TechnicAl Member

    Messages:
    7,818
    Location:
    Rotherham
    Thats very true.......I used to get roped in to do training sessions and presentations....Im crap at both.....I wander off topic too easily (maybe youve noticed)....and where will the car go when your garage is full of people
     
  14. Tangledfeet

    Tangledfeet #1 Fan of 3M's VHB tape

    Messages:
    1,483
    Location:
    St Andrews, Fife, Scotland
    Some kind of insurance to cover yourself will be an additional cost to consider.
     
  15. eLuSiVeMiTe

    eLuSiVeMiTe Member

    Messages:
    12,445
    Location:
    Bedfordshire England
    As above. Initial machine purchases, Consumables, public liabilities, (do you need something else for teaching?)
    Advertising, don't forget to look into regs regarding running abusiness from home.
     
  16. Richard.

    Richard. Forum Supporter

    Messages:
    18,351
    Location:
    Cambridgeshire
    George do it like I do to start with and see how it pans out.
    All I do is teach people on a one to one basis how to tig weld.
    I accommodate to peoples skill level and simply get them 3 or 4 good steps further down the road than they were.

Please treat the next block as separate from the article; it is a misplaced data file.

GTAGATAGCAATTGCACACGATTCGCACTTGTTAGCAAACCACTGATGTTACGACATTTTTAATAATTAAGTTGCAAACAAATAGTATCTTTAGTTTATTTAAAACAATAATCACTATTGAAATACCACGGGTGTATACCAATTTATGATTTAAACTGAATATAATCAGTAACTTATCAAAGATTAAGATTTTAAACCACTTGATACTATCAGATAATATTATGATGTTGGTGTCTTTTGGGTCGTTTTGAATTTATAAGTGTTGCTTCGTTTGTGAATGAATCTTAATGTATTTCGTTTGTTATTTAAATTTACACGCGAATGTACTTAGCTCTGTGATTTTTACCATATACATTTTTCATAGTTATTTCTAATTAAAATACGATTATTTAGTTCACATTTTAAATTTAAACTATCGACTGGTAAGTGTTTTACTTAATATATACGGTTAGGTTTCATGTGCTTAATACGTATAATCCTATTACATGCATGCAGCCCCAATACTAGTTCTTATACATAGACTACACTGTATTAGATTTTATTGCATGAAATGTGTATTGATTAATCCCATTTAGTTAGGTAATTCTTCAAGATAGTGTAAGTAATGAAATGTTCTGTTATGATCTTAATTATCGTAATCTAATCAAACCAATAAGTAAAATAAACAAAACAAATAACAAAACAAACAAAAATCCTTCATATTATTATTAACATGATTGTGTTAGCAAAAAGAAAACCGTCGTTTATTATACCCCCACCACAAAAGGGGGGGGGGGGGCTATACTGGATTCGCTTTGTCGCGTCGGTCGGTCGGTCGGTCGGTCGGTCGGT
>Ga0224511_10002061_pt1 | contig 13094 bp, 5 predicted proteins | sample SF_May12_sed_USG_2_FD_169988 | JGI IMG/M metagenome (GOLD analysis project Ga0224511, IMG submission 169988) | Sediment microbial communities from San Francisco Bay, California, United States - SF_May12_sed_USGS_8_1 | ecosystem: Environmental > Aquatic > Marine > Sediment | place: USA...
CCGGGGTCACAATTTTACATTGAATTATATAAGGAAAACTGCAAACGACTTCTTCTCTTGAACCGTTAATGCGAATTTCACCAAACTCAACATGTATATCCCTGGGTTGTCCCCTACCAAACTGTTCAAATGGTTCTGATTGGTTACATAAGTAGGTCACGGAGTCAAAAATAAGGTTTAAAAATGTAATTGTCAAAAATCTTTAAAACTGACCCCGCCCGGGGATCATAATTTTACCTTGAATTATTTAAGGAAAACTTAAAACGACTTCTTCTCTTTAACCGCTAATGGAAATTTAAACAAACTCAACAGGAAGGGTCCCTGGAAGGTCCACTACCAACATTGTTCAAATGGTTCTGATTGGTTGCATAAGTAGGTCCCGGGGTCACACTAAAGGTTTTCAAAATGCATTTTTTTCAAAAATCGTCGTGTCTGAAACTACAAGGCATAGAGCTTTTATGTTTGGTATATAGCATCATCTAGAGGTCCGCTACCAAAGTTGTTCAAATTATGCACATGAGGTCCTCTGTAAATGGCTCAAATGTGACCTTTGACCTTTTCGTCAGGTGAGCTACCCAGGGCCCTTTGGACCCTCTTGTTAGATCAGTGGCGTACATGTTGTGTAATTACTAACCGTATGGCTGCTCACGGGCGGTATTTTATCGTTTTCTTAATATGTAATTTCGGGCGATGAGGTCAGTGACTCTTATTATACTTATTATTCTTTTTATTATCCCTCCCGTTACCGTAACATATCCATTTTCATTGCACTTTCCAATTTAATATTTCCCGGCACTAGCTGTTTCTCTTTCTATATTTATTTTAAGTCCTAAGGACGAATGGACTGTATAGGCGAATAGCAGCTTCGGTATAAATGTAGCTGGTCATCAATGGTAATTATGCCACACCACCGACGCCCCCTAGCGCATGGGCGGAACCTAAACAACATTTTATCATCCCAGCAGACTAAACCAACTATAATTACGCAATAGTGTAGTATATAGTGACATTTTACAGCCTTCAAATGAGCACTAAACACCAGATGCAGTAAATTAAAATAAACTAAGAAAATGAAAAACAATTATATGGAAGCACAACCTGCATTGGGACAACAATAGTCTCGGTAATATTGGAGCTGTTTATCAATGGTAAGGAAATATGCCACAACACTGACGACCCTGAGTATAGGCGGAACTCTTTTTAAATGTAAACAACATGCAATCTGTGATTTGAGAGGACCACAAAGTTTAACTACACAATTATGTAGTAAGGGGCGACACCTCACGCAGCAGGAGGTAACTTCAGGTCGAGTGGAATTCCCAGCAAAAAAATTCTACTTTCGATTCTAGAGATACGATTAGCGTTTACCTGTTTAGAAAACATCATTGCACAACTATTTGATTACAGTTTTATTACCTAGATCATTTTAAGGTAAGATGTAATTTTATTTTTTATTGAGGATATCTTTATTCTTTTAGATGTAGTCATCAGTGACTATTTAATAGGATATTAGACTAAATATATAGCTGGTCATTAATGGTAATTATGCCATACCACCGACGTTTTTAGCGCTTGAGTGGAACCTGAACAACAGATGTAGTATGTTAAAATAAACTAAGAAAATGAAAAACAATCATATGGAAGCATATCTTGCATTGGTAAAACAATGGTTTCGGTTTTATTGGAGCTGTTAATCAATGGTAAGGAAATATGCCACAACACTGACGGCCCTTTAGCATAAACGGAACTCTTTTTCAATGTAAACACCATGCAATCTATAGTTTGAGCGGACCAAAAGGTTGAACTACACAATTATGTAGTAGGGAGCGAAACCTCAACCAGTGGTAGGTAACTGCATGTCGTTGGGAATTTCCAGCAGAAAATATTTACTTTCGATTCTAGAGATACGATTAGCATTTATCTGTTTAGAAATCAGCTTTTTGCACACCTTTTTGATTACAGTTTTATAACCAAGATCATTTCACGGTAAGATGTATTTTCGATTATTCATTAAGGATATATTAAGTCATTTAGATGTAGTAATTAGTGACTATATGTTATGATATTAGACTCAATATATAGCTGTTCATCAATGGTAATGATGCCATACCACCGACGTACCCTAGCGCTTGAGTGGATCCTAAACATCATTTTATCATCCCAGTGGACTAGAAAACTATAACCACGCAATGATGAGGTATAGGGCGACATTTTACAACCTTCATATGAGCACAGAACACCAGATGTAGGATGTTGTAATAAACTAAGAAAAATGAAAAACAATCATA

I don’t qualify people, I don’t train for codings, I simply pass on knowledge and skills in a 4 hour tuition session.
    Start off doing the same and see how busy you can be before ploughing cash into the idea.
    If your going to take it seriously then don’t buy a cheap second hand mig. It will be quite embarrassing if it goes pop on training day. Buy a new one from a good name in the game.
     
  17. Hitch

    Hitch Moderator Staff Member

    Messages:
    12,315
    Somerset
    Who on earth keeps a car in a garage! Garages are just man(and woman)-sized toy boxes really!

    To do it properly, you'd be looking Liability Insurance, probably a change to your home insurance, i imagine some kind of first aid training would be usefull too, grinder, abrasives, you could buy pre cut steel...benches with vices, welder(s), extractor, ppe, then the stuff like computer, printer, washing/toilet facilities...

    Then your into the realms of having it all PAT tested, probably having the extraction tested anually too...
     
  18. Curiousgeorge Member

    Messages:
    265
    Location:
    Wales
    Car is never in the garage, luckily.
     
  19. Curiousgeorge Member

    Messages:
    265
    Location:
    Wales
    Oh just excellent advice. This is the way I was hoping to go. Thank you so much.
     
  20. Curiousgeorge Member

    Messages:
    265
    Location:
    Wales
    All excellent. As a side note, I read that PAT testing isn’t actually legally required?